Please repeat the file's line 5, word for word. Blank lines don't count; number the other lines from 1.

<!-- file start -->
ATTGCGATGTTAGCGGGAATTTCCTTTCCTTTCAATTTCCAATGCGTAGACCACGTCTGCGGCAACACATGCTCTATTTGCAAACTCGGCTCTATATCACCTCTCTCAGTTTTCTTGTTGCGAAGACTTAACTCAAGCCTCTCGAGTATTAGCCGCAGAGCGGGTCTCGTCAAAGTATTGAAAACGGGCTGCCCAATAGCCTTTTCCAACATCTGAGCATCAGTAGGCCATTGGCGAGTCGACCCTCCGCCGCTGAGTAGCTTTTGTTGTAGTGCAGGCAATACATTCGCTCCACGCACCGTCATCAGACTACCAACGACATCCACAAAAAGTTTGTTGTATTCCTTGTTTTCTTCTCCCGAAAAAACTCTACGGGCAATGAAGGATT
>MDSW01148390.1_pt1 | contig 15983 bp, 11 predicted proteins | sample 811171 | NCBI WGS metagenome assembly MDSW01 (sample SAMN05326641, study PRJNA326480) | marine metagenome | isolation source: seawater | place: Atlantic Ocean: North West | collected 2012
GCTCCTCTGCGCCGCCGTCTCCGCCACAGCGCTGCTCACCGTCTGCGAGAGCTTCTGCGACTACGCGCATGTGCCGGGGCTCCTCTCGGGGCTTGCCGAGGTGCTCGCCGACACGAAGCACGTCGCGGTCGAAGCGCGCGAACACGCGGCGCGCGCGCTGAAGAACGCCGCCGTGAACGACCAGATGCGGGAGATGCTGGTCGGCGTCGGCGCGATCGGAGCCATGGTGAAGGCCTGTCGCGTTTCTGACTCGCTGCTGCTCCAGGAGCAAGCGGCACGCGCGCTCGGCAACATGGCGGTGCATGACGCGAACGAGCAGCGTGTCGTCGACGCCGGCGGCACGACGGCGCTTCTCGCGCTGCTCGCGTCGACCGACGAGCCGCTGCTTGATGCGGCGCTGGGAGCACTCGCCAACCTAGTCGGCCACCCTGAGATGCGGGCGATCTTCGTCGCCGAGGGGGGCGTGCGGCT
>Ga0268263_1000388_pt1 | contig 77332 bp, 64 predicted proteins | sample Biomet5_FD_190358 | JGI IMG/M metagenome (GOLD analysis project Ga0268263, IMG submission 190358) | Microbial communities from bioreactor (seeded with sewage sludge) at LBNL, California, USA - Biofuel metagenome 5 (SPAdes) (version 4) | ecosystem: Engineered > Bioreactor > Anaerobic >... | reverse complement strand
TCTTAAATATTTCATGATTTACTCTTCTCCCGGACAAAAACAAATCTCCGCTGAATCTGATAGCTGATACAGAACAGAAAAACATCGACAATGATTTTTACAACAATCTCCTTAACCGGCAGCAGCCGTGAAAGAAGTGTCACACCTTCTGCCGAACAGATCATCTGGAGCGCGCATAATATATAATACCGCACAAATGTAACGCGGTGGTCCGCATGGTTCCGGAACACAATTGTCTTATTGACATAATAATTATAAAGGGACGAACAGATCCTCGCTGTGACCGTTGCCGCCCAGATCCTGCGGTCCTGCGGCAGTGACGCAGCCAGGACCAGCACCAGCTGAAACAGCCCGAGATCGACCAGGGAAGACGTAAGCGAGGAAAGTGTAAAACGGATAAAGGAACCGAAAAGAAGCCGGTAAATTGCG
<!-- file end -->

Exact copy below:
TCTTAAATATTTCATGATTTACTCTTCTCCCGGACAAAAACAAATCTCCGCTGAATCTGATAGCTGATACAGAACAGAAAAACATCGACAATGATTTTTACAACAATCTCCTTAACCGGCAGCAGCCGTGAAAGAAGTGTCACACCTTCTGCCGAACAGATCATCTGGAGCGCGCATAATATATAATACCGCACAAATGTAACGCGGTGGTCCGCATGGTTCCGGAACACAATTGTCTTATTGACATAATAATTATAAAGGGACGAACAGATCCTCGCTGTGACCGTTGCCGCCCAGATCCTGCGGTCCTGCGGCAGTGACGCAGCCAGGACCAGCACCAGCTGAAACAGCCCGAGATCGACCAGGGAAGACGTAAGCGAGGAAAGTGTAAAACGGATAAAGGAACCGAAAAGAAGCCGGTAAATTGCG